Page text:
In my upcoming book, The Candy Bombers, I tell the story of how Harry Truman's election campaign in 1948 intersected with the war scare surrounding the Soviet blockade of Berlin. Contrary to conventional wisdom, it was not economic populism or personality contrasts that were - first and foremost - responsible for the Truman Defeats Dewey upset. It was very real national security concerns that helped Truman turn back the challenge from far-left former Vice President Henry Wallace, reunite the Democratic Party, and recapture a White House that the pundits thought was lost.
We look back on 1948 now and laugh at the misguided pollsters and political professionals who all assumed that Truman's campaign was a hopeless cause. A survey of the top 50 political pundits by Newsweek showed a unanimous belief that Dewey was a shoo-in. As I write in The Candy Bombers:
In Albany, Dewey's legal counsel Charles Breitel and a large staff burned the lights in their Capitol offices late into the night as they poured over heavy, leather-bound volumes of federal statutes and regulations, studied elaborate charts of the executive branch's structure and configuration, and outlined the duties and reach of every agency, board, and commission that they needed to be prepared to stock with loyal Republican functionaries ready to serve after nearly two decades in the wilderness. The head of the United States Secret Service decided he should be in New York for the election rather than Missouri. The reference book, Who's Who, sent its 1949 edition to print listing Dewey's address as 1600 Pennsylvania Avenue. For its first election night coverage on television, NBC News built a large cardboard model of the White House with a tiny treadmill inside that would spin miniature elephants around for the camera once the results had been called. There were no miniature donkeys on hand.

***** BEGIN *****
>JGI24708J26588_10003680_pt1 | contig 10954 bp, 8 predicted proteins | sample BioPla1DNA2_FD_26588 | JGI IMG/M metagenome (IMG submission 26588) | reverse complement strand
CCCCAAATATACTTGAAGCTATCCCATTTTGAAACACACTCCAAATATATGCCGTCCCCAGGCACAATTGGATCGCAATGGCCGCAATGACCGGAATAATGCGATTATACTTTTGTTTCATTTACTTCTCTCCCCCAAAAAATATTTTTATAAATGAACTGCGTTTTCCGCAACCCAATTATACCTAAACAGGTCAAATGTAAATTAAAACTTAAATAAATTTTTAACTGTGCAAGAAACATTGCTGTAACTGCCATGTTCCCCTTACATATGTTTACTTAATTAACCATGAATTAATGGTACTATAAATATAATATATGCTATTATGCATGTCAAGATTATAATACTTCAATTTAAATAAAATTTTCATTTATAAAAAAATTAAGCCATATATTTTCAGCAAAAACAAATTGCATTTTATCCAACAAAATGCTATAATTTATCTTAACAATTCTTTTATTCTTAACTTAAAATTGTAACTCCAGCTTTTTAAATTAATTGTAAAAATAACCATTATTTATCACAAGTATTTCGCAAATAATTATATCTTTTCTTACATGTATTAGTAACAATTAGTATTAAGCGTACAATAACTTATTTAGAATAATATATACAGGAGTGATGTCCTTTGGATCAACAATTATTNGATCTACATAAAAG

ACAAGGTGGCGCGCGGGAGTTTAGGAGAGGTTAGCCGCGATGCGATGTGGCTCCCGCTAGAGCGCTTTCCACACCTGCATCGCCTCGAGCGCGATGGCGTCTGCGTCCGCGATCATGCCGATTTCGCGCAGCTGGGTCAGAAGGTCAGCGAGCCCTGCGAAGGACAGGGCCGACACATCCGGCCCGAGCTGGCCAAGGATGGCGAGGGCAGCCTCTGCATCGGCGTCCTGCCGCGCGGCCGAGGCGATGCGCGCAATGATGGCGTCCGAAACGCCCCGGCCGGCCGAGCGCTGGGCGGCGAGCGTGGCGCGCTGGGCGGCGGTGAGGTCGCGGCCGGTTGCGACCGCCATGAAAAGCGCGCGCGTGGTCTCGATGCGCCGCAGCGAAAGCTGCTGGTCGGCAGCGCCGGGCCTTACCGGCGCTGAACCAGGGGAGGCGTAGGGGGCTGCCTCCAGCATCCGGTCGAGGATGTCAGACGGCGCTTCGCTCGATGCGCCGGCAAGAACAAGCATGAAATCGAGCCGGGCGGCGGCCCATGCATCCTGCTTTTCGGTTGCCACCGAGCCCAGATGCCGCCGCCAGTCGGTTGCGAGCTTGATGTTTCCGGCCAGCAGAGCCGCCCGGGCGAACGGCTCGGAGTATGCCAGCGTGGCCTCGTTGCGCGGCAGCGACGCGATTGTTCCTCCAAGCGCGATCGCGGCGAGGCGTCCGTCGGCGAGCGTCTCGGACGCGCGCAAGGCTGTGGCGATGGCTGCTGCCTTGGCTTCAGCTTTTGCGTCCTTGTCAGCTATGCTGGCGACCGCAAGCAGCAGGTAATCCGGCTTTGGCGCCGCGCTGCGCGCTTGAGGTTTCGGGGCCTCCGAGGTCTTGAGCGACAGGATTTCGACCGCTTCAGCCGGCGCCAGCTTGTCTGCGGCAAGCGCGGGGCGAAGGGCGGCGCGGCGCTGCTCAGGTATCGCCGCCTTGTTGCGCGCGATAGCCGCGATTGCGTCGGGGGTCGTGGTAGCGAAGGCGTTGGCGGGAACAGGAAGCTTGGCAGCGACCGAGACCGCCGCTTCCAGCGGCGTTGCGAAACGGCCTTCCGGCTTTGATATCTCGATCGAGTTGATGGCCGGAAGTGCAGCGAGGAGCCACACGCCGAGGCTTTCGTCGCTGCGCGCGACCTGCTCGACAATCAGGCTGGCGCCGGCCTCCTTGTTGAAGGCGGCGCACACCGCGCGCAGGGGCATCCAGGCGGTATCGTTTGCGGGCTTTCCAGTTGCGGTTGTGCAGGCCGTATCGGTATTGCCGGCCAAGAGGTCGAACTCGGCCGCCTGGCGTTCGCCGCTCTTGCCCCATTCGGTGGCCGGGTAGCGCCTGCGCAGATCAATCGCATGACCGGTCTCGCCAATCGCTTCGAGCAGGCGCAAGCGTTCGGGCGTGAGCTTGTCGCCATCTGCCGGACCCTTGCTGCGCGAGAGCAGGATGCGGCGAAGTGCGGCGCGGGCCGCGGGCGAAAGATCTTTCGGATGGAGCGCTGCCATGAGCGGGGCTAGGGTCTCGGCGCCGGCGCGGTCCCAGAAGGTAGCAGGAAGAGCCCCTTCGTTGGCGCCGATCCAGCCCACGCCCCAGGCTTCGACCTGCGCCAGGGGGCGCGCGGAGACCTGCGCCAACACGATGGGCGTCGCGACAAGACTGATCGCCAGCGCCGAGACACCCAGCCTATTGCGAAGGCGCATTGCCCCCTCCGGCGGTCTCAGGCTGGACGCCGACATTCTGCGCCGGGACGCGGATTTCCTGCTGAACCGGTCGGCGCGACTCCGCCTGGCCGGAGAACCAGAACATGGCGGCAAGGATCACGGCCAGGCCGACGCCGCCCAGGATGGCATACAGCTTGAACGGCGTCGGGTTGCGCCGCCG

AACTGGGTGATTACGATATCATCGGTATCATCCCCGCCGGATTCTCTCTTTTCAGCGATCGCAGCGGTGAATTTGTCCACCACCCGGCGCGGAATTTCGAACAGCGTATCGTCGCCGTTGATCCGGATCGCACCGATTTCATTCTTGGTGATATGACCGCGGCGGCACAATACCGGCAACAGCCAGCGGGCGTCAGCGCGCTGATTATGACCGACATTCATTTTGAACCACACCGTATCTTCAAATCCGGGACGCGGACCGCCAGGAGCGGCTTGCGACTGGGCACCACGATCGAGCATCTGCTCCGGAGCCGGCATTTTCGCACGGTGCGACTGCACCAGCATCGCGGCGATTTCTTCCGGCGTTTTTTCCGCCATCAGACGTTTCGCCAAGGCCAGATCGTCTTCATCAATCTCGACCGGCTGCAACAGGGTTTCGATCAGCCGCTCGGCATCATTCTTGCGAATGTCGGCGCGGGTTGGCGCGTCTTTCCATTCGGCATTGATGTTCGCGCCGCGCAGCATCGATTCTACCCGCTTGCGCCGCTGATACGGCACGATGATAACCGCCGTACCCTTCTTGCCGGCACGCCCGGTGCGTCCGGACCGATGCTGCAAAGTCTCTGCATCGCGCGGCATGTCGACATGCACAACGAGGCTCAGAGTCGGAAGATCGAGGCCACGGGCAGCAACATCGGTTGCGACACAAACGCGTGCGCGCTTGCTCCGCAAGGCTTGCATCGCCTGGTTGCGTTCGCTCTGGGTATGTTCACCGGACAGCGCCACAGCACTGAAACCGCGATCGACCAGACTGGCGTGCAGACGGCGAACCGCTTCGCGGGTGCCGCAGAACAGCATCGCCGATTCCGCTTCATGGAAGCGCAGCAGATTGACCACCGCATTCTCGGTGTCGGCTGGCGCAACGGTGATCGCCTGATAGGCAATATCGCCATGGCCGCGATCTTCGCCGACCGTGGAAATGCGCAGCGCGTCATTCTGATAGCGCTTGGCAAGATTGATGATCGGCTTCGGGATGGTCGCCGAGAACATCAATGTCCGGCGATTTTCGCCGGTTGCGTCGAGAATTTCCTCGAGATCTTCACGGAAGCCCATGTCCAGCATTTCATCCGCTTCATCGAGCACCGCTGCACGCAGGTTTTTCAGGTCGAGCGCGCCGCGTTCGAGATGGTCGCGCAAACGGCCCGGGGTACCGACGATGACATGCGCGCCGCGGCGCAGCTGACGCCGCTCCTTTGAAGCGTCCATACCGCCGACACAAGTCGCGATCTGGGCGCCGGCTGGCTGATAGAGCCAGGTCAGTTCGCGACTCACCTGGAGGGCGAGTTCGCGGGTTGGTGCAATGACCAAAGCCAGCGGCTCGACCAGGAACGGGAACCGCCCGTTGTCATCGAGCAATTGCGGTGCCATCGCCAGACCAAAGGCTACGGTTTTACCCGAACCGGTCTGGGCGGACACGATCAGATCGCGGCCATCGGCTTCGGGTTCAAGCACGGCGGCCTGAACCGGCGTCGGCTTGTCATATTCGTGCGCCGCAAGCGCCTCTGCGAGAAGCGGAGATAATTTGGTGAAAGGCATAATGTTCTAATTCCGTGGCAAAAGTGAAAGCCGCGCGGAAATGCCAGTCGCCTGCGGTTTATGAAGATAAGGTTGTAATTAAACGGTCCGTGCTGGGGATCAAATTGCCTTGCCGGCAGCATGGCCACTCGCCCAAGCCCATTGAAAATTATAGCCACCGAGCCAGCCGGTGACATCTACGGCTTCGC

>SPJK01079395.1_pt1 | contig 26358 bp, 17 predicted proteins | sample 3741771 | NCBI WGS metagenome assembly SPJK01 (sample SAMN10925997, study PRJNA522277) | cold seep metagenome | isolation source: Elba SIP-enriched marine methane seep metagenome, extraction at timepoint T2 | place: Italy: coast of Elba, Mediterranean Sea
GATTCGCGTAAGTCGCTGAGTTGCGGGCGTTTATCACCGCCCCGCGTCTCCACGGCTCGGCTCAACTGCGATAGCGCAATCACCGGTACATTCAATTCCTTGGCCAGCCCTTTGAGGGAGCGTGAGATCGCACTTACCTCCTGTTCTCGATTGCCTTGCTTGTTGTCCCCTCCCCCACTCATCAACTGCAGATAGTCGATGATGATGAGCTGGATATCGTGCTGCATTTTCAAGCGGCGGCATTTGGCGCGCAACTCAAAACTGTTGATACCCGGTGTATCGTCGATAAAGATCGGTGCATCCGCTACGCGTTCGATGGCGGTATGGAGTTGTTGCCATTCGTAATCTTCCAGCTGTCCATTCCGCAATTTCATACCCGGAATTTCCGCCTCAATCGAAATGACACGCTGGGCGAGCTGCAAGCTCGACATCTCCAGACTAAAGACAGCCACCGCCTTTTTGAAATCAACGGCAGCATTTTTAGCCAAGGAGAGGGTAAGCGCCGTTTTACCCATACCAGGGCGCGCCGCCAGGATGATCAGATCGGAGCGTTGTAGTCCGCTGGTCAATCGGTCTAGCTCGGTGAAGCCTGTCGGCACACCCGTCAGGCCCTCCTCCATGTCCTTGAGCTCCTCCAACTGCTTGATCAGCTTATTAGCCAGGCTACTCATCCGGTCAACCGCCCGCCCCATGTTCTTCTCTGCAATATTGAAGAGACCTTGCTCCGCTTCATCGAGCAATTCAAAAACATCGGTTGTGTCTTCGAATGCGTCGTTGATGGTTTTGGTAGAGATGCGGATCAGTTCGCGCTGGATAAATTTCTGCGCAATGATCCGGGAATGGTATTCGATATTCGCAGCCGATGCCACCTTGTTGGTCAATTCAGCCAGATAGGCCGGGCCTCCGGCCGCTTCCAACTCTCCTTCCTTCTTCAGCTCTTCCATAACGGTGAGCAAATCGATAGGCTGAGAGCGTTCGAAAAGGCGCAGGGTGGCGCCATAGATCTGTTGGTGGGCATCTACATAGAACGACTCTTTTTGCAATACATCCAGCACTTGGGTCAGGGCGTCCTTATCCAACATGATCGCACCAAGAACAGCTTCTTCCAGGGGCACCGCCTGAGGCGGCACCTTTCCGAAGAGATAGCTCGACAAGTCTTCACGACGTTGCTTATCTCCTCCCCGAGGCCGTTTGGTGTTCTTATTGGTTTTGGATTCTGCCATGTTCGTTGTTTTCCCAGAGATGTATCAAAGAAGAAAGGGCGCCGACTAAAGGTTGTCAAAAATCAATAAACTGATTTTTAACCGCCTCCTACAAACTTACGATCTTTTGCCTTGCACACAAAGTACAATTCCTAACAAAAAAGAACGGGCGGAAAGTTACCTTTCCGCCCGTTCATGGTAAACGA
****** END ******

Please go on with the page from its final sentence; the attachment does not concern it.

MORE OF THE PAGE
But as we all now know, Dewey did not defeat Truman. I've been thinking often about this historical episode in the days since the results came through in New Hampshire. I was - along with every other observer on the ground in the Granite State - convinced that Senator Obama had the victory. Senator Clinton's own internal polls had her down 11 points. Her staff did not bother drafting a victory speech for that night. But it turned out that even though the science of polling has grown much more sophisticated in the 60 years since 1948, history can still have the last laugh on all of us.
When Harry Truman returned to Washington after his victory, he passed by the Washington Post building where the staff had hung up a sign reading, "Welcome Home from the Crow Eaters." All those of us who have chuckled about the misguided, mistaken politicians and journalists of 1948 - and all of us who believed that political polling was too sophisticated to make such a mistake again - should be helping ourselves to a heaping serving of crow in the aftermath of New Hampshire.